Company Due Diligence
Company Due Diligence is the instrument with which an entity interested in acquiring companies or branches thereof, or in which it intends to make any type of investment, carries out a complete analysis of the legal, economic and financial situation of the company in question in order to be informed in detail of all aspects and evaluate with certainty the validity or not of the purchase, in economic and investment terms.
Company Due Diligence can be of three different levels depending on the degree of detail and information that is required:
Basic Due Diligence
This is the basic and most economic analysis; it usually consists of a check-up of the corporate bodies and their relative roles, of an analysis and extraction of chamber of commerce, cadastral and register records, including a preliminary examination of the financial statements.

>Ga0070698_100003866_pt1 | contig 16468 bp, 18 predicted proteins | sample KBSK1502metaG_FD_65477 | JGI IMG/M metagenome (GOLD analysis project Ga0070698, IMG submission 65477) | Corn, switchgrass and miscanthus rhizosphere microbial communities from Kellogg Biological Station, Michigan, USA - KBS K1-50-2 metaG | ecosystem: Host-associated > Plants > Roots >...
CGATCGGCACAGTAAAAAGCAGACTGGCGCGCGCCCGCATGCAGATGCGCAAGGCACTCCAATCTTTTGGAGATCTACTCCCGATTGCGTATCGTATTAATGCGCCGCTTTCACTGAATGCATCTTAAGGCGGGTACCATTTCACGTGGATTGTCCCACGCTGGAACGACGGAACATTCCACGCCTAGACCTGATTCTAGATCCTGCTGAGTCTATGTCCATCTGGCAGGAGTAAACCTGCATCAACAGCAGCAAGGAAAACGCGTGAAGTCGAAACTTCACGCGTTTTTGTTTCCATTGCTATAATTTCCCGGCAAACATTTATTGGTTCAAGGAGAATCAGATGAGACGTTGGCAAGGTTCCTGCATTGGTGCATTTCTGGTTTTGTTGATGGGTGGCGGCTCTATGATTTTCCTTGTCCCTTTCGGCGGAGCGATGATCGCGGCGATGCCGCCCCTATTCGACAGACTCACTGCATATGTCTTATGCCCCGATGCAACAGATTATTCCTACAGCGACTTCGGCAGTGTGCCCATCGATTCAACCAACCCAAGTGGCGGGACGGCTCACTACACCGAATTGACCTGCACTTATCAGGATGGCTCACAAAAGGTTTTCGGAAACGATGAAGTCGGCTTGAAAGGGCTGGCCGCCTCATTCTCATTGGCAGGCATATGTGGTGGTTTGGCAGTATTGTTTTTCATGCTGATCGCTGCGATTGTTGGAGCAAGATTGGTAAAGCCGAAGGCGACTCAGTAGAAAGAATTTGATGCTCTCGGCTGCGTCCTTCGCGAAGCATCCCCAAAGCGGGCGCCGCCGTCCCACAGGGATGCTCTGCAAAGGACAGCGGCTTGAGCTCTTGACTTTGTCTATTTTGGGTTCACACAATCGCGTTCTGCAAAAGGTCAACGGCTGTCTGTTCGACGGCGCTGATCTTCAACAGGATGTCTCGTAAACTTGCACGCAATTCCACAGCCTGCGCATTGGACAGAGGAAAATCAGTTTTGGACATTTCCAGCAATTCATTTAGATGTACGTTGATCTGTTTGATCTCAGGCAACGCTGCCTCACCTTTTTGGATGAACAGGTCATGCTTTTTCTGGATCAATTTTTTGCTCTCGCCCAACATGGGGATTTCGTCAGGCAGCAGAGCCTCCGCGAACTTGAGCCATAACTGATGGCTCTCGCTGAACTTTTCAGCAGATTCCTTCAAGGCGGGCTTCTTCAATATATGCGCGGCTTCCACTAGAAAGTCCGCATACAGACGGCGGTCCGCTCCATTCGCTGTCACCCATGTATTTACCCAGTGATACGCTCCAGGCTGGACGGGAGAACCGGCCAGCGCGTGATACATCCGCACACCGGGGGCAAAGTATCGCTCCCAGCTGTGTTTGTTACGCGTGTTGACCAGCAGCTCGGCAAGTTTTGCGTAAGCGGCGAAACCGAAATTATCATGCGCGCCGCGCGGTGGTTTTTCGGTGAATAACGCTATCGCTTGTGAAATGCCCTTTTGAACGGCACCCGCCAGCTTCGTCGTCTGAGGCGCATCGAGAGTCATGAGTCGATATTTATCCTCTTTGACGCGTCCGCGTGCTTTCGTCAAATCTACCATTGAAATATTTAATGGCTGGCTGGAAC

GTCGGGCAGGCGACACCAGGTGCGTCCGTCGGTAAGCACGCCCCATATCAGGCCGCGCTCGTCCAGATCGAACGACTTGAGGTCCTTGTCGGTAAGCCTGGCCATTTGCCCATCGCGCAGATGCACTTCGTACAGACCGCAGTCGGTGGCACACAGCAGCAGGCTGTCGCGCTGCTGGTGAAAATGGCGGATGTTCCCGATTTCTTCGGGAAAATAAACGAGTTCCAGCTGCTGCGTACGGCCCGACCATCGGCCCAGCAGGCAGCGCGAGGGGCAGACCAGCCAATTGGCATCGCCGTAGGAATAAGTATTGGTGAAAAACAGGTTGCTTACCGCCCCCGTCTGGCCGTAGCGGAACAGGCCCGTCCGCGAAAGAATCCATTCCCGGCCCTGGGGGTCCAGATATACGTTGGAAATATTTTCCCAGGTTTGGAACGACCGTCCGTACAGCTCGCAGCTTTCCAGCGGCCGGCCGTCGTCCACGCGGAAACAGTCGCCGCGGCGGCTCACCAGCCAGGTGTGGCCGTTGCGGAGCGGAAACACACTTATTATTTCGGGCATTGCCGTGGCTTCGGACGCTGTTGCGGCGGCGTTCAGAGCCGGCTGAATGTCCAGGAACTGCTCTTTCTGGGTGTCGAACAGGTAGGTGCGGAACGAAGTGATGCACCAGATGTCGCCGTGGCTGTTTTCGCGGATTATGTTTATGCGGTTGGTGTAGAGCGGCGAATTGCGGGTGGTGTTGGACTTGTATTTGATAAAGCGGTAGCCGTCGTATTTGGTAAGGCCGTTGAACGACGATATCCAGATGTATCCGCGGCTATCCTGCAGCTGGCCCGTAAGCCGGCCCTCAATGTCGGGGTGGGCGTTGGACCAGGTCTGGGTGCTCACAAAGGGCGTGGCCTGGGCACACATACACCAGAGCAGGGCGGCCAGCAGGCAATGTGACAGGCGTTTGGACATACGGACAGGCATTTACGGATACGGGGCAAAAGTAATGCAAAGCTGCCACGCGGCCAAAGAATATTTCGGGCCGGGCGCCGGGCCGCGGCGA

High Level Due Diligence
This is the type of Due Diligence that is mainly used, it consists of an in-depth examination of the legal, fiscal and accounting aspects of the company. In addition to the analysis of the administrative documentation, also aspects related to the company’s activities, its capitalisation and relations with employees, suppliers, shareholders, banks, etc., are examined in depth.
In Depth Due Diligence
This is the Due Diligence par excellence, normally used in corporate acquisitions, thoroughly examining business matters in every aspect, with an in-depth analysis ranging from business contracts to financial statements, from the examination of the company’s core business to the examination of fixed assets and inventories. In depth is certainly the most accurate type of analysis with which the greatest amount of information about a company is obtained.
Some examples of company evaluations:
Agri-food and wine-growing companies;
Companies in the textile and clothing sector;
Engineering and environmental companies;
Banking and insurance companies;